January 18, 2019
As you read this, you may be well into preparing for winter hunts. When considering cold-weather gear like shelter, clothing, and footwear, do you include your firearms and their related gear? Will severe cold affect them? Now is a good time to ask that question.
Whether while hunting or in a self-defense situation, your firearm must work flawlessly. Gunmakers build for maximum harsh-condition reliability, but the bottom line is you are responsible for maintaining critical-need reliability when it is frigid outside.
My first exposure to cold weather issues with firearms developed in my early years at the Dallas Crime Lab. Even Dallas, Texas, could experience bitterly cold January days. Being accustomed to warmer weather, police officers too often misjudged the effect of cold on their firearms and ammo.
One visiting officer requested a routine mechanical check of a back-up S&W revolver he kept under the seat of his personal vehicle. The thermometer on the outside of the lab building never recorded higher than 22 degrees Fahrenheit that day.
My first clue to a serious issue occurred while he unloaded the sidearm. The thumb latch was sluggish, and he had trouble swinging out the cylinder and ejecting the live rounds. When I was handed the revolver, it was ice-cold. With some difficulty I cocked the empty revolver and snapped. The hammer took a full second to fall—think “one, one-thousand.” The hammer fell so slowly that it could not have set off the most sensitive primer.
The officer was gobsmacked. He asked what was wrong, and I suggested that removing the sideplate would reveal a wad of stiff grease. I was right. The interior was packed in grease having the consistency of peanut butter. The officer’s response was that it made the action smoother. Maybe, but not at 20 degrees F.
We scooped out the grease and flushed everything with a spray solvent and used a stiff parts brush to finish the job. We left the revolver lubricant-free, and it ran smoothly even after we chilled it in the lab’s freezer to duplicate the conditions under his car seat that morning.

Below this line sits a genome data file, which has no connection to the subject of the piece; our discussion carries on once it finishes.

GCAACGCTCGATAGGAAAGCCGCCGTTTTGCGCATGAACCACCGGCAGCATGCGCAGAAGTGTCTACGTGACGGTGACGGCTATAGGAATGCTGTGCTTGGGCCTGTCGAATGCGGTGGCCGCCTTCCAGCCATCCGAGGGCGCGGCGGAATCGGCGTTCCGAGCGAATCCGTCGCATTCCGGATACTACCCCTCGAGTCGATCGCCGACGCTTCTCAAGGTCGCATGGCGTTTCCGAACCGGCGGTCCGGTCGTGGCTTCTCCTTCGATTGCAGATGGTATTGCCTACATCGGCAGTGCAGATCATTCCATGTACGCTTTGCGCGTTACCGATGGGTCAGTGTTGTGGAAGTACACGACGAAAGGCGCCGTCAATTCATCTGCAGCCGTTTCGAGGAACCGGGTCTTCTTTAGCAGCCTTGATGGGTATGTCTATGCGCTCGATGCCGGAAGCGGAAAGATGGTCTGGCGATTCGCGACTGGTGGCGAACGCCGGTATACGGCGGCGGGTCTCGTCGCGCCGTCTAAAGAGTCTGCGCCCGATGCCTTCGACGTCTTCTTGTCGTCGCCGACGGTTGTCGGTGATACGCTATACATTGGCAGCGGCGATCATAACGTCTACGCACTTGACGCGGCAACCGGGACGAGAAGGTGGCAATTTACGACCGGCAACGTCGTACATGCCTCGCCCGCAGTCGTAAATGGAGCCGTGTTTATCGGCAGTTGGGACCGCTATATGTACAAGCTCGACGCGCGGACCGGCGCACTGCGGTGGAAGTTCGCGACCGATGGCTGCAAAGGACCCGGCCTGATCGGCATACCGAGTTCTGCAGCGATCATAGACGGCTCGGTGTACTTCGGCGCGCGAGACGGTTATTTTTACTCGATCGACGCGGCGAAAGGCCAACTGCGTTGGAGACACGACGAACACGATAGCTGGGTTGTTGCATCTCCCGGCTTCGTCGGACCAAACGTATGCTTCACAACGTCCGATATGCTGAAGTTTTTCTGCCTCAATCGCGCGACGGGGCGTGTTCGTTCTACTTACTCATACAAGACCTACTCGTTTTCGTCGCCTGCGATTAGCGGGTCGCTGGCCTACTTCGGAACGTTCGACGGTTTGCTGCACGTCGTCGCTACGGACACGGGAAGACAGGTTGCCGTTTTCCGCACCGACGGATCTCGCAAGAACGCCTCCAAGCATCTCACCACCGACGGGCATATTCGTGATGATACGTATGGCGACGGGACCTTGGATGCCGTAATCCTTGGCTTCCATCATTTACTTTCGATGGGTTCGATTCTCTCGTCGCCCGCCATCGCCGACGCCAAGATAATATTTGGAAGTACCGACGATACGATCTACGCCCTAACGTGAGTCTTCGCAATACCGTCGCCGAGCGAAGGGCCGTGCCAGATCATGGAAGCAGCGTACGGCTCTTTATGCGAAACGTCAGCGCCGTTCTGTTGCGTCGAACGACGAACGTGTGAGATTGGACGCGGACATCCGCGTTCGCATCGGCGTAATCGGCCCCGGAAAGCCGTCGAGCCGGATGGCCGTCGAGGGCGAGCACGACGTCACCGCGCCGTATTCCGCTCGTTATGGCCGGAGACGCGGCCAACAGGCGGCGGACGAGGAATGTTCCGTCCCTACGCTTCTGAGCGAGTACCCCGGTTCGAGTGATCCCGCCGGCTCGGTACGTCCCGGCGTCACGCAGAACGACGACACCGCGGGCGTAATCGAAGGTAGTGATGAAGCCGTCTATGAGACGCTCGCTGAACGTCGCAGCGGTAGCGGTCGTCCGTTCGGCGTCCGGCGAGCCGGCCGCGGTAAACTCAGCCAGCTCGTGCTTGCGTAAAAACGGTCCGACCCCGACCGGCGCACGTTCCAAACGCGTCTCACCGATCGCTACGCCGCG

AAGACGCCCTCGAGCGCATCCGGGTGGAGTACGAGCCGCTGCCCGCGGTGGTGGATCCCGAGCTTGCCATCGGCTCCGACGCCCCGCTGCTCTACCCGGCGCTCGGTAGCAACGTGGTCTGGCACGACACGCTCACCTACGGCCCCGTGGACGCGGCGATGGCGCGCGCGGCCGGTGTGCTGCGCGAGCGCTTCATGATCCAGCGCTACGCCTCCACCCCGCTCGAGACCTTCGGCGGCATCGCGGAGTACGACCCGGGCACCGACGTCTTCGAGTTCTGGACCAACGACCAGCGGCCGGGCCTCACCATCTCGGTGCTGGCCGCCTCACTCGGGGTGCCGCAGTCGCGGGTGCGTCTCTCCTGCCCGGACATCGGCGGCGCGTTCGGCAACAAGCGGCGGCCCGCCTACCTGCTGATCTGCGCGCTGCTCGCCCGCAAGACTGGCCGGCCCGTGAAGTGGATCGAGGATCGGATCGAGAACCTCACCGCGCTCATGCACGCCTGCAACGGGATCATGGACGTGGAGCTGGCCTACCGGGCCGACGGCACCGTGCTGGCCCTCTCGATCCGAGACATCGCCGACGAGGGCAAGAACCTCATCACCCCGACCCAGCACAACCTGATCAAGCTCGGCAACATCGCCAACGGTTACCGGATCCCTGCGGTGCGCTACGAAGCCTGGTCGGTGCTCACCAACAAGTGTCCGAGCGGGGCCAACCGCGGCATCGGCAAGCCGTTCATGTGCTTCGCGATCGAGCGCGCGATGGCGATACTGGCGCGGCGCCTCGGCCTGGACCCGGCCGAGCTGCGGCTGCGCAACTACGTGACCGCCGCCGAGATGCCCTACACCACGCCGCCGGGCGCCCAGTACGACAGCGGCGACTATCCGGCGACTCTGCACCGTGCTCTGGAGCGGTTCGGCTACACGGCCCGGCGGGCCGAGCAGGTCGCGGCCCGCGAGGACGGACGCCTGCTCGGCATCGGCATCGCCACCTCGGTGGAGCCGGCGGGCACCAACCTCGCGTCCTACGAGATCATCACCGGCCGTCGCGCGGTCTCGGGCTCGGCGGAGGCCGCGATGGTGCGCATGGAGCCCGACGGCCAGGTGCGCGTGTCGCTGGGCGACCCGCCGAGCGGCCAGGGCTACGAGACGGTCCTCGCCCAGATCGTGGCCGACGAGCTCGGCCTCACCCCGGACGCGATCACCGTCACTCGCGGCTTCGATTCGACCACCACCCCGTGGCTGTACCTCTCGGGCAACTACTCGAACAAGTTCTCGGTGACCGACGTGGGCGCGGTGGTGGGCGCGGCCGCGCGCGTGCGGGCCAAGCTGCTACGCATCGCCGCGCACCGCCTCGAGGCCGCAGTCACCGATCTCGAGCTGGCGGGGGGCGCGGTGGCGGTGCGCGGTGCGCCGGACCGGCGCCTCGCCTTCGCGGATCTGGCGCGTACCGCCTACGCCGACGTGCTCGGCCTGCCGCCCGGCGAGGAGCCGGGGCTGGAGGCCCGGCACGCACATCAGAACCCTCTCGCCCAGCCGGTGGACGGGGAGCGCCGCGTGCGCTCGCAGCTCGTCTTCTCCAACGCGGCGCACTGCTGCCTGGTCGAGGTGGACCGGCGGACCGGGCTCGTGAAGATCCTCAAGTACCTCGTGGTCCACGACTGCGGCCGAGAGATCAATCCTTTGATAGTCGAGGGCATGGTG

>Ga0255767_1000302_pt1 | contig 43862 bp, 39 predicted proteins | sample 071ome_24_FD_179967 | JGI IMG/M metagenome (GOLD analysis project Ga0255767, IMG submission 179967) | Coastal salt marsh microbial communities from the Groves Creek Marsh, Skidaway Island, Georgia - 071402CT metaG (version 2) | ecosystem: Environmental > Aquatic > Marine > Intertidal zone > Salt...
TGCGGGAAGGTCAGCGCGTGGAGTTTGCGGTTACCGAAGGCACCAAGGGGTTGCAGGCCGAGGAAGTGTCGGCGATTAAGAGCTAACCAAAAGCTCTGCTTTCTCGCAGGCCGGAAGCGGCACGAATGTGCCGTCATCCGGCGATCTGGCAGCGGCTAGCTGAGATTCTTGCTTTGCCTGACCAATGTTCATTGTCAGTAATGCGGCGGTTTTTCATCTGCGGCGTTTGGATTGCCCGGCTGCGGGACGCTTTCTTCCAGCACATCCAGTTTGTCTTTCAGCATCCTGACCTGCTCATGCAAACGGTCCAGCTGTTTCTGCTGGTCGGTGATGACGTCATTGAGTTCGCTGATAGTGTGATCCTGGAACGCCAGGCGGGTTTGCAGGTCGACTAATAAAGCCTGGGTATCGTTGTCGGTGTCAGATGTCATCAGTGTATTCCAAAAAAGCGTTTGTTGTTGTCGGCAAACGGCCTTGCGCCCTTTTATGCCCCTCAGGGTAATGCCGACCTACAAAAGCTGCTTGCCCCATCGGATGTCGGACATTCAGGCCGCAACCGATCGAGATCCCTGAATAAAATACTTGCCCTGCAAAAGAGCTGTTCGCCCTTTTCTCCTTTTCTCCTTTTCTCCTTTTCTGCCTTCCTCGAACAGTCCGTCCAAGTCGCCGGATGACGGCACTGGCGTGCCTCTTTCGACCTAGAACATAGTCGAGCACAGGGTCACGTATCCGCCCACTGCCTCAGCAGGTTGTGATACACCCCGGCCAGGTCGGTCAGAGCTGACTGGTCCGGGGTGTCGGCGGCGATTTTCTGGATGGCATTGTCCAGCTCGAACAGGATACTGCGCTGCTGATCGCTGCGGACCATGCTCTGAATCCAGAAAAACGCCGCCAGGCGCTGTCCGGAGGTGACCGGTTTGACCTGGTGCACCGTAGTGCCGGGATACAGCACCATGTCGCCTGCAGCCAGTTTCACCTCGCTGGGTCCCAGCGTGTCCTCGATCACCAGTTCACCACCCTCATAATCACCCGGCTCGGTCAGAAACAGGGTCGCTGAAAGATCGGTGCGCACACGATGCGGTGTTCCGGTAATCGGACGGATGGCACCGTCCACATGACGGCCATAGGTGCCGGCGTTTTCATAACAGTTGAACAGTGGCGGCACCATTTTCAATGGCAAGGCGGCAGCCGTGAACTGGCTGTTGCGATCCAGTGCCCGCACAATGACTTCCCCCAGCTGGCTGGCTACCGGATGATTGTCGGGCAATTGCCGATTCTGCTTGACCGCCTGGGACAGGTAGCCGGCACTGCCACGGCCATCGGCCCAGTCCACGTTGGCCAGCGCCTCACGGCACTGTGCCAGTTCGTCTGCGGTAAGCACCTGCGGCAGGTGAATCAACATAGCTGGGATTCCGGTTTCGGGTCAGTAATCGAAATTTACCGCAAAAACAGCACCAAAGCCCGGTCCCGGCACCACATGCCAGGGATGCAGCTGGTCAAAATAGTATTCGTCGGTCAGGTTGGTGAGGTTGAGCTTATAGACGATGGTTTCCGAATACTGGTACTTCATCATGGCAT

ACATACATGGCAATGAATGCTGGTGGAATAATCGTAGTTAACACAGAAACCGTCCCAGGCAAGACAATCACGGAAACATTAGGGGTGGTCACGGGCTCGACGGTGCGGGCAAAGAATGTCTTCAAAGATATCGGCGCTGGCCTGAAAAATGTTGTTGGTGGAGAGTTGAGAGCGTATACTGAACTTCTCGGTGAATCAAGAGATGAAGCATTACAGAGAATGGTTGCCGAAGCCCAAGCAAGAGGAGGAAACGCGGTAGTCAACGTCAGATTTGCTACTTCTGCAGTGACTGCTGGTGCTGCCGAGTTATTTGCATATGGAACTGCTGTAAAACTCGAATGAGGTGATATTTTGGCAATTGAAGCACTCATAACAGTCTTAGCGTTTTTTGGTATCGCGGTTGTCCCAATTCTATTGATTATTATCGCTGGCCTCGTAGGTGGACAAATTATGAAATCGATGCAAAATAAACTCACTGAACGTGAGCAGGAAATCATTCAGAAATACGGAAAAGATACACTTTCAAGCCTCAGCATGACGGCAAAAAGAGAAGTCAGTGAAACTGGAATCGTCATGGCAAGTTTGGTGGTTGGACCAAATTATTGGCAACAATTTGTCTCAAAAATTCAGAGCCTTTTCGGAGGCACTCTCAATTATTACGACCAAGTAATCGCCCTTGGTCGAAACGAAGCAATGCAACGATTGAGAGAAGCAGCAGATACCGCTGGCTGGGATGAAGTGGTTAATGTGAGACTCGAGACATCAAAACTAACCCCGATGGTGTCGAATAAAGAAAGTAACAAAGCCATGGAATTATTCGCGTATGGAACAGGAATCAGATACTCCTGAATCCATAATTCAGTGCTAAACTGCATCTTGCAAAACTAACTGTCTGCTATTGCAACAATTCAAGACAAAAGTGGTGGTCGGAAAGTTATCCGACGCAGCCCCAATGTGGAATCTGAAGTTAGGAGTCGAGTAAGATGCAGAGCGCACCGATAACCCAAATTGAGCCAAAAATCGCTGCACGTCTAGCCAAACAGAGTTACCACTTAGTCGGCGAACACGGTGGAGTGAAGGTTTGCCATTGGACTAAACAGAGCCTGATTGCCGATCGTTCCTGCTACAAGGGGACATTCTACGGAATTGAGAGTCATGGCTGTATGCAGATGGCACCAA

Oils and grease can work against you in extremely cold weather.
I think a well-designed firearm should be able to work flawlessly without lubricant in the internal mechanism, and a number of major gunmakers seem to feel the same way. Back in my carrying days, I would set aside time around Thanksgiving to disassemble my Colt Government Model all the way and remove any trace of grease or lube that may have accumulated. I didn’t over-oil, so there was seldom much to remove, but sometimes I’d find old lubricant hiding in spaces that a routine field-strip cleaning would not reveal.
Some people seem concerned that a new gun must be lubricated, thinking those new parts aren’t yet accustomed to rubbing against each other. I say the best way to avoid lube in that situation is to take the firearm out and shoot it before relying on it. It’s little different from break-in procedures that carmakers once recommended—but a lot more fun. If you run 200 to 300 rounds of factory ammo through a new, quality handgun, the moving parts will make friends with each other pretty quickly. One wise old Smith & Wesson armorer I knew called it “marrying the parts.”
If you believe you must lubricate a firearm headed for cold conditions, consider a dry lubricant. Graphite is the classic dry product but newer ones using molybdenum disulphide (MoS2) are excellent. Some are suspended in a solvent for neater application. For years I’ve used only Dri-Slide, a suspension of MoS2 and graphite in a quick-evaporating solvent, on my lightweight Colt Commander. I reasoned that a steel pistol slide running on aluminum frame rails could use a little help. I dribble a little Dri-Slide on a fine-tipped paintbrush and lightly paint the slide and frame rails.
In temperate weather I use light machine oil when needed, applied very stingily with the application pin fitted to a wonderful surplus tool: the U.S. GI Oiler. No big drops that way. Lacking a GI Oiler or similar gadget, you can use any metal or wooden rod. Dip the tip in oil, shake off any excess, and then touch the rod to the part needing lube. That’s all you need. I never touch the oil container directly to the part needing oil.
What about ammunition? Most smokeless propellants will produce reduced pressure and velocity at low temperatures. Research that Sierra Bullets performed came up with a very rough approximation that you lose 1 fps of velocity for every degree the thermometer drops from the reference temperature. For example, a load achieving 2,900 fps at 70 degrees F should post about 2,880 fps at 50 degrees. However, some of their actual data points out 0 degrees F showed reductions up to 200 fps, which is more than enough to affect bullet drop.
Tests at CCI-Speer concluded standard primers worked well to about 20 degrees F but suggested reworking the loads with magnum primers if you know the temperature will be below that. At terribly low temperatures a cold cartridge may not work at all. I spent time with officers from the Royal Newfoundland Constabulary who said they tried testing 5.56mm rifles outdoors at about -40 degrees F and bullets traveled only about 50 to 75 feet, and the snow was covered in partially burned propellant!
Don’t forget your “tech.” Gun sights with illuminated reticles, rangefinders, GPS devices, phones, and radios all rely on batteries that are notoriously cold-sensitive. In the event that cold zaps your batteries, have a back-up plan. Make sure you can still use the sights if the reticle illumination stops working. Other items will fare better if carried under your coat where your body heat helps keep them closer to optimal working range. Carry your spares someplace warm, too.
Remember, if gunmakers wanted us to pack firearms with lubricant, they’d have installed grease Zerks!